FIG. 6 is an isometric view of the alternative connector assembly of FIG. 5 in a fully assembled position. As can be appreciated, the connector stack 100 provided herein allows for select and drop installation. That is, the connector stack 100 may be assembled by pick and choosing the proper component and dropping that component into a proper groove. For example, a ring and spring combination will be dropped into a contact ring groove and a sealing ring element is to be dropped into a sealing ring groove to assemble the stack. Accordingly, a method is provided for assembling an implantable medical connector stack comprising selecting a first stack component for assembly; dropping the first stack component into a header section; selecting a second stack component for assembly; dropping the second stack component into the header section; and providing a wall, formed of a material different from the first stack component and the second component, in between the first stack component and the second stack component to maintain the first stack component and the second stack component in a spaced apart relationship. In another aspect of the present invention, a canted coil spring is placed inside the first stack component or the second stack component before placement of said stack component into the header section. In another embodiment, the wall is singularly formed with the header section, preferably made from an polymer or elastomer material, such as epoxy or silicone.

FIG. 7 is a cross-sectional side view of the connector assembly 100 located inside the header housing 104. As shown, a first contact ring 26, having a spring contact element 28 positioned therein, is positioned in a first groove 112. A sealing ring 104 is positioned in a second groove 110. A second contact ring 26 and spring contact element 28 are positioned in a third groove 112. A second sealing ring 116 is positioned in a fourth groove 110 and so forth. The connector assembly 100 may have as few as one contact ring 26 and as many as necessary to perform the needed tasks for a particular IMD application. In the embodiment shown, a third contact ring 26 having a spring contact element 28 is positioned in a fifth groove 112. A holding ring 30 comprising a threaded bore for cooperating with a set screw is positioned in the seventh groove 108. In one embodiment, the outside diameter (OD) of the sealing ring 116 and the OD of the ring contact element 26 is about the same. More preferably, the OD of the sealing ring 116 is smaller than the OD of the ring contact element 26.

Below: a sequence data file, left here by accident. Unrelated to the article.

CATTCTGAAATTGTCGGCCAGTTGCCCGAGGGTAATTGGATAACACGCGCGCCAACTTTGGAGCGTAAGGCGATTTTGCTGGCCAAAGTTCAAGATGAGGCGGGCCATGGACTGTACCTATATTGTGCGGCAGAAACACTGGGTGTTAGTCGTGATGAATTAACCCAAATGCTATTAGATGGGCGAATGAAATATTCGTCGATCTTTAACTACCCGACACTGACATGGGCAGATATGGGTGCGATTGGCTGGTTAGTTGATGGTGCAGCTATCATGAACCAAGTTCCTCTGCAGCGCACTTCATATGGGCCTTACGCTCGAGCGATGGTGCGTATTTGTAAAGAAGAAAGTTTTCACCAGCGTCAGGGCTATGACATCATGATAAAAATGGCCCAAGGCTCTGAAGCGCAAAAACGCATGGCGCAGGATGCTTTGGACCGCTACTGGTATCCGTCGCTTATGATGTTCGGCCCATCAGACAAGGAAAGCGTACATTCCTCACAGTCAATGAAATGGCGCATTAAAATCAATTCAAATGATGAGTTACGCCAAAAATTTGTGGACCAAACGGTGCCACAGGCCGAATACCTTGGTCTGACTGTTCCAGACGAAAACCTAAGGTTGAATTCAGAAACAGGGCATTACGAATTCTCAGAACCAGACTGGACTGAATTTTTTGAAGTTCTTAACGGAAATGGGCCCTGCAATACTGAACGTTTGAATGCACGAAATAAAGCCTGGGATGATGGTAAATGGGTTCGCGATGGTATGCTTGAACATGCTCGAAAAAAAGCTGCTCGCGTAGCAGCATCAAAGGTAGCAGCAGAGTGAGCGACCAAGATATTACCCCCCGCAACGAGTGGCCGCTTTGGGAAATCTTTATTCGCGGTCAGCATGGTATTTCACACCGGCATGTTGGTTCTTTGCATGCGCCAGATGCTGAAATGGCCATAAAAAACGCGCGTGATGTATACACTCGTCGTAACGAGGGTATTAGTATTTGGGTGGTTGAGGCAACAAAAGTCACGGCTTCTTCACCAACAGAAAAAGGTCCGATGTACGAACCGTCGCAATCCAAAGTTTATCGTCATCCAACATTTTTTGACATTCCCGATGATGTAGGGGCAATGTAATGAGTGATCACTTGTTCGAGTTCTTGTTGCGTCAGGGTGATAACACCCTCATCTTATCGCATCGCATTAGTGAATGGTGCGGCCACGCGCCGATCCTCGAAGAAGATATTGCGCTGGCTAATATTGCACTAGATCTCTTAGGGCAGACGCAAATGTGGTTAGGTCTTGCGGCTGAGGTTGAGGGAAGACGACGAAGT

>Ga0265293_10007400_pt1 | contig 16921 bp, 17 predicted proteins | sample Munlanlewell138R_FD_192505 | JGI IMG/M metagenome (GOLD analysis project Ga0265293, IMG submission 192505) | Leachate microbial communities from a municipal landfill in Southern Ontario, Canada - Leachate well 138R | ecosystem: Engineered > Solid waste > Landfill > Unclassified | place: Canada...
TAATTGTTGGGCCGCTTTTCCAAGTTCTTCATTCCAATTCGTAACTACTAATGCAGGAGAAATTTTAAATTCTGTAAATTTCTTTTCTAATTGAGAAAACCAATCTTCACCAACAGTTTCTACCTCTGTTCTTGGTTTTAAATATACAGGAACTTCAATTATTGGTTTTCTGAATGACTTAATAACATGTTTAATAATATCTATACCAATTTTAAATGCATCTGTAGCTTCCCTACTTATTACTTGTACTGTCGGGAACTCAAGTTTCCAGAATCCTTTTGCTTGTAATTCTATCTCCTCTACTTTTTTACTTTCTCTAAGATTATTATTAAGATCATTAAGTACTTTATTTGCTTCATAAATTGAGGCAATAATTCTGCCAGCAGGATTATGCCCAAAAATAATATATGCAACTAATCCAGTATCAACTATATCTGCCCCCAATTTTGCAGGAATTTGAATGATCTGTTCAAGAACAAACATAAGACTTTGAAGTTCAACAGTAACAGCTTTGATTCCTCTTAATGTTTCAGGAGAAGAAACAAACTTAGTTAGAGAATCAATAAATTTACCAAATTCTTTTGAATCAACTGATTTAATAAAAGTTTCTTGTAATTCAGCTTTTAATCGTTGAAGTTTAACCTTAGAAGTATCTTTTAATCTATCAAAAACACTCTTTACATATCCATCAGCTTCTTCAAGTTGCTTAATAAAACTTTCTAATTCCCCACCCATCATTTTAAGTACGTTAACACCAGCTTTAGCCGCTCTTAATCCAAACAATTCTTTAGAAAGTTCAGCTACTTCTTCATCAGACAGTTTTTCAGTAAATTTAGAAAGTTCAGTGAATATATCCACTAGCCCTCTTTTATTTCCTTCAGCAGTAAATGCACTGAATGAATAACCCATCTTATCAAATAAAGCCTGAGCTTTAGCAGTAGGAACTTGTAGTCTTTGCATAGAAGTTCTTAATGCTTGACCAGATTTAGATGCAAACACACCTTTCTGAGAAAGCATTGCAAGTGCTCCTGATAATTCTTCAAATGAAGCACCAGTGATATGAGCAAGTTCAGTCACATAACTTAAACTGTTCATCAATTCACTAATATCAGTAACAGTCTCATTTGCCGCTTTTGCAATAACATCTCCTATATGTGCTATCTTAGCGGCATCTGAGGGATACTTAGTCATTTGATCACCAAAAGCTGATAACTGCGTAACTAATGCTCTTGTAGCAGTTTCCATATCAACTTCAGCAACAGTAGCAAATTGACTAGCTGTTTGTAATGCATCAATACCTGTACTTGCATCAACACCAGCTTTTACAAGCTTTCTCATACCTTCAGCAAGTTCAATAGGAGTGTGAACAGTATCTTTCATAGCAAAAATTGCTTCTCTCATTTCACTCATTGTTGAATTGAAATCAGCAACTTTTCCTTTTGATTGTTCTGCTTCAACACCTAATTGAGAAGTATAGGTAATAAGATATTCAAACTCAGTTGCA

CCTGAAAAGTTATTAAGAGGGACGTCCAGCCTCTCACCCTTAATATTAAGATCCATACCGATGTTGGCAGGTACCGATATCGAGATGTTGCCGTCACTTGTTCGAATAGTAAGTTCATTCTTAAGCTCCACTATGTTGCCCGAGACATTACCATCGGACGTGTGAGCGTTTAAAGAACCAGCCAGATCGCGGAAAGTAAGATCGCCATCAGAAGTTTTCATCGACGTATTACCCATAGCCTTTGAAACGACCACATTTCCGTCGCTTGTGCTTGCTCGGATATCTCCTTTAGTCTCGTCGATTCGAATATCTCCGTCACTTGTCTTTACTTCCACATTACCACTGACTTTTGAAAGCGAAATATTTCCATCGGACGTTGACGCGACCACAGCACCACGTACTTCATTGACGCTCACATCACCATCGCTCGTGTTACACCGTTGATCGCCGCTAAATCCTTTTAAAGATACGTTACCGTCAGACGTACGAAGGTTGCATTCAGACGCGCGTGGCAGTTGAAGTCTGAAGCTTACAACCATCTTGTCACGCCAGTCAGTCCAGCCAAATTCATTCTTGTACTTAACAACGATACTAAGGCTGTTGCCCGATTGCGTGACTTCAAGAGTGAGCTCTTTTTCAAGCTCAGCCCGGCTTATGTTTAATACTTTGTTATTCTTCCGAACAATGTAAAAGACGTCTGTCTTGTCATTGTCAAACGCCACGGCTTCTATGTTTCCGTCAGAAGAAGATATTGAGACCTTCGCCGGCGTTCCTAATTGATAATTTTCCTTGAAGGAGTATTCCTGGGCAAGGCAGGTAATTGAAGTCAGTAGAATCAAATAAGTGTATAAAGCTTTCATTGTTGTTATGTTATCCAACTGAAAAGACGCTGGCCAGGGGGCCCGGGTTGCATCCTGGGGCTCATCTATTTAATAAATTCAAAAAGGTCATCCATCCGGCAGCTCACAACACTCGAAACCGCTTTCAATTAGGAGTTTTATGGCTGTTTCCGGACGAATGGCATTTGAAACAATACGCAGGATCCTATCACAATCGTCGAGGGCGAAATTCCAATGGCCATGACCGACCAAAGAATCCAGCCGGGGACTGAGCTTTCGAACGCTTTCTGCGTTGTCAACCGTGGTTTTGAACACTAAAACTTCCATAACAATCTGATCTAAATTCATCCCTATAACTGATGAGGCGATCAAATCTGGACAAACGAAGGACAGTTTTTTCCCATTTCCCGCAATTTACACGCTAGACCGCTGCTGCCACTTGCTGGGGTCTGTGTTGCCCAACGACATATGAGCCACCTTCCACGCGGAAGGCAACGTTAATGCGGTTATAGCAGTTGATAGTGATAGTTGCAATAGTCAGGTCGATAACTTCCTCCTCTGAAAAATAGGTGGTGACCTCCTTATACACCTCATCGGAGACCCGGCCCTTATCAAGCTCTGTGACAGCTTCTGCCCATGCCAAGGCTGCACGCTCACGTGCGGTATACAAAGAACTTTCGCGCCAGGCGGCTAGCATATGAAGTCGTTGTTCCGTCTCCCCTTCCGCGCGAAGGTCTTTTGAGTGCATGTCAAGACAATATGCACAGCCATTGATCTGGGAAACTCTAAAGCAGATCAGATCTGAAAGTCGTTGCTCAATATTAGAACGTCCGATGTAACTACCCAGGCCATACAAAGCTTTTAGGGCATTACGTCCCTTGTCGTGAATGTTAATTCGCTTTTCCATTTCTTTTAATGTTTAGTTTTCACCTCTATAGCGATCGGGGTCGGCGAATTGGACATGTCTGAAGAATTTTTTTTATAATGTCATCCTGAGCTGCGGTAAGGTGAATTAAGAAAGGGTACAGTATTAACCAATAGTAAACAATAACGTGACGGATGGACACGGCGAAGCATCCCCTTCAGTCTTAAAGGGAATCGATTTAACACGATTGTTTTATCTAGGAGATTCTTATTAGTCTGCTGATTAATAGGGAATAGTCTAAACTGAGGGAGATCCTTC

As can be appreciated, a feature of the present embodiment is a plurality of header walls 114 located in between alternating pairs of ring contact elements 26 and sealing rings 116 to keep the stack components in spaced apart relationships, except for the springs 28 and the ring contact elements 26, which are always in electrical communication with one another. In another aspect of the invention, a method is provided for forming ring grooves for retaining canted coil springs in the absence of conductive side walls. The method comprising placing a first ring contact element into a first groove of a header and forming a ring groove from a bottom wall of the ring contact element and two header walls. The method further comprising placing a dielectric seal element into a second groove, spaced apart from the first groove, and placing a second ring contact element into a third groove, which is spaced apart from the second groove and the first groove.

As is readily apparent to a person of ordinary skill in the art, each contact ring 26 is isolated from an adjacent contact ring by a sealing ring 116 and at least one dividing wall 114. The sealing rings are each preferably generally ring shape (FIG. 8) and comprises a bevel inner circumference or opening for sealing engagement with a medical lead cable.